Courageous Participation

It is my pleasure to welcome Doris Roach, Courage Specialist, as this month’s Uncommon guest blogger.  Doris and I met in 2010 when she attended our Motivation Factor® Certification where she contributed her smart, generous and thoughtful intellect to our discussions.  She is not only a talented coach and facilitator but an accomplished artist as well.  In her post, she gives us a taste of her characteristically straightforward, well-reasoned guidance. Thanks, Doris!


Courageous Participation by Doris Roach

I recently was involved with a group that had some difficult dynamics.  Members seemed more invested in proving how much they knew versus sharing ideas and learning from one another. Struggling with whether or not to continue with the group, I spoke with a wise friend who said three elements must be present for her to participate in any group:

  1. She must be able to retain her dignity;
  2. act with integrity, and;
  3. be professional.

Retaining your dignity means maintaining self-respect. If the group dynamics, culture, or participants make you feel uncomfortable, put down, or just drive you crazy, it may not be worth your time to continue.

Acting with integrity is perhaps the most important element. This means trying to find ways to address issues honestly and directly. You might try expressing how you feel to the person that is overpowering your voice. Or you could speak to the facilitator about how another method could be more culturally competent. But when those tactics fail or aren’t possible, it is courageous to value yourself enough to walk away.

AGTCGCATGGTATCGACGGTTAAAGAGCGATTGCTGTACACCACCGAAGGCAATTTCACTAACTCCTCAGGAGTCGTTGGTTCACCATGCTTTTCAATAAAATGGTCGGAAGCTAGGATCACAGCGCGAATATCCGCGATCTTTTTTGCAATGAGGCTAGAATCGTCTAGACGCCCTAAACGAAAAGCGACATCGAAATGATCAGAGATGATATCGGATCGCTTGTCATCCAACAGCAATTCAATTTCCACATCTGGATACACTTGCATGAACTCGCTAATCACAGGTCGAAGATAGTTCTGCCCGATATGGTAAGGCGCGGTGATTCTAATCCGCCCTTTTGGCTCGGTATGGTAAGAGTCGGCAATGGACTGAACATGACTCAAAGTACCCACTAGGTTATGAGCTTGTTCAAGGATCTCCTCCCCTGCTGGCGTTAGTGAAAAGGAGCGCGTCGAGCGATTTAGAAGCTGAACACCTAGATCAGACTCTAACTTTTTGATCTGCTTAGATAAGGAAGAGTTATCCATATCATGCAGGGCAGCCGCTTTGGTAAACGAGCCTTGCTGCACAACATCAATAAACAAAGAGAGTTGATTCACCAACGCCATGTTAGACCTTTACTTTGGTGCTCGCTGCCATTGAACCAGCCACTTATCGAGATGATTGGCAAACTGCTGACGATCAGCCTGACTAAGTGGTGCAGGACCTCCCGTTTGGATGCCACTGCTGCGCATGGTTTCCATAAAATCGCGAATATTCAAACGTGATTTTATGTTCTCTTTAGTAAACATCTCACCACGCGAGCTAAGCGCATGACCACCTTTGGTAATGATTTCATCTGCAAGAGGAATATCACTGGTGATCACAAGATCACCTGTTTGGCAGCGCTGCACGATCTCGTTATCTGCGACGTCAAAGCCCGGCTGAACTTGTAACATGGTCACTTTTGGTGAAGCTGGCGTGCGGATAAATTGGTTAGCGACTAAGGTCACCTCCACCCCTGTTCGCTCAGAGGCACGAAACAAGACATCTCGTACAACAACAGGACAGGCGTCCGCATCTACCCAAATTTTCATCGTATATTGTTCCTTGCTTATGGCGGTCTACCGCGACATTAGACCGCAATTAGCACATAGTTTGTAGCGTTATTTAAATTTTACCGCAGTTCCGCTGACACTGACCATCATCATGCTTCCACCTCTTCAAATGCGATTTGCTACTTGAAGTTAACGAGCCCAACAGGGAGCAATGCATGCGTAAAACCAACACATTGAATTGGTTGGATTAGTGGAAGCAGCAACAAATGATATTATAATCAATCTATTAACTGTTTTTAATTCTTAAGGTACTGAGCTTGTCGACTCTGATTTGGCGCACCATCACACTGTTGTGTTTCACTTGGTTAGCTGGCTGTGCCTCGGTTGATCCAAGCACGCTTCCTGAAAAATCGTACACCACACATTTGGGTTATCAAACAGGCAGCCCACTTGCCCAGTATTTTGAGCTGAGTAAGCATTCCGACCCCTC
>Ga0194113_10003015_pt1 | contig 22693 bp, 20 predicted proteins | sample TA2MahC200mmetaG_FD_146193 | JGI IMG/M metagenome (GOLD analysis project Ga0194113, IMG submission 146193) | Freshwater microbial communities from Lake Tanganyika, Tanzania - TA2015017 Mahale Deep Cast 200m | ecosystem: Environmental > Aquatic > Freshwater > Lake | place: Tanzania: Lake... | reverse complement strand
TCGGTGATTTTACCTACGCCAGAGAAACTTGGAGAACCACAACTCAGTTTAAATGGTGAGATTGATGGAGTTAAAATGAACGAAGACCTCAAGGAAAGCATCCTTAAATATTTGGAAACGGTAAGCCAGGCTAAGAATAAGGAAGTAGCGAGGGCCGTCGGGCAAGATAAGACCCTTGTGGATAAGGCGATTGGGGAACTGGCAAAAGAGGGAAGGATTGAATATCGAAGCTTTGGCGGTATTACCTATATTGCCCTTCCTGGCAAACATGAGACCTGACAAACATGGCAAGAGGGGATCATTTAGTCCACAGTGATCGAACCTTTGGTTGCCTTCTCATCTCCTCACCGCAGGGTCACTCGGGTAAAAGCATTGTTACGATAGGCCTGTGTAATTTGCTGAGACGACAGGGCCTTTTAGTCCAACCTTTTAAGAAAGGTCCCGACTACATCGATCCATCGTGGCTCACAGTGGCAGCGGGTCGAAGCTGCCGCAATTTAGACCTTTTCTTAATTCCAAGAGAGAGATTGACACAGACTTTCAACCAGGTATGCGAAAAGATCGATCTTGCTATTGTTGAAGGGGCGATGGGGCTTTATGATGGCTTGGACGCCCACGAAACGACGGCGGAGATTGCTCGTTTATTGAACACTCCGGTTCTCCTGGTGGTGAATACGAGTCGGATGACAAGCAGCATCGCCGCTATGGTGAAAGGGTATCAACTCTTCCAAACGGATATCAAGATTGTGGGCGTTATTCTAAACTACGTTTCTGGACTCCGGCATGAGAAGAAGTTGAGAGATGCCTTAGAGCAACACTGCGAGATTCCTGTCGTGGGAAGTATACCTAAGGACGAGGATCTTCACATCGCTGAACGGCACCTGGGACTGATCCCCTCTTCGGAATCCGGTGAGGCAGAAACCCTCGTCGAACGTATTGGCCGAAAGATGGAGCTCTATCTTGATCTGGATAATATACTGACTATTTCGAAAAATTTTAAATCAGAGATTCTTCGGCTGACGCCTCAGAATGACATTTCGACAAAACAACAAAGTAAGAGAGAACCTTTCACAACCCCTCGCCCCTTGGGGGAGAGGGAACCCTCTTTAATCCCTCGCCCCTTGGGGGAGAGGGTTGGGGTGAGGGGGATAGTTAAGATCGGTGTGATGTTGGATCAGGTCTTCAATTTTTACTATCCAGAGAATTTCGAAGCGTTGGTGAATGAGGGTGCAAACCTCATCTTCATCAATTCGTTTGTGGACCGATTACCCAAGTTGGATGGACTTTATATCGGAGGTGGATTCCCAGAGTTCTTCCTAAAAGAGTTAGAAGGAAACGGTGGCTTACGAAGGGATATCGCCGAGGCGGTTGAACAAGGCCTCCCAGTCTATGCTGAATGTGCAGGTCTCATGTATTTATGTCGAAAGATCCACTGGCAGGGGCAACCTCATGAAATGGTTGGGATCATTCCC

Tied into integrity is being professional.  Among other things, this includes presenting your ideas and comments in appropriate and respectful ways.  Sometimes, this may mean holding your tongue when you want to lash out.  Timing is key and maintaining civility is paramount.  You never know when you will have to interact with members of the group in the future so you don’t want to burn bridges.

Using these factors as guideposts, I eventually decided to leave the group.  Sometimes group dynamics can be so ingrained and so complex that the healthiest thing to do is to remove yourself from the situation. To courageously exit a group, try to tie up any loose ends by saying goodbye to the facilitator and any participants you interacted with. You may want to explain why you are leaving, but if it doesn’t seem productive, you don’t have to. Resigning as amicably as possible is essential for maintaining good relationships. Give yourself the closure of knowing that you did what you could and that people won’t be wondering what happened to you.

Most of all, remember that leaving isn’t giving up, it’s being courageous.

Doris Ferrer Roach, J.D. is a coach, facilitator and courage specialist™. As a courage specialist™, she supports leaders, teams and individuals to courageously think outside of the box, be more authentic, take risks and change the status quo.  For more information about Doris, visit her website at



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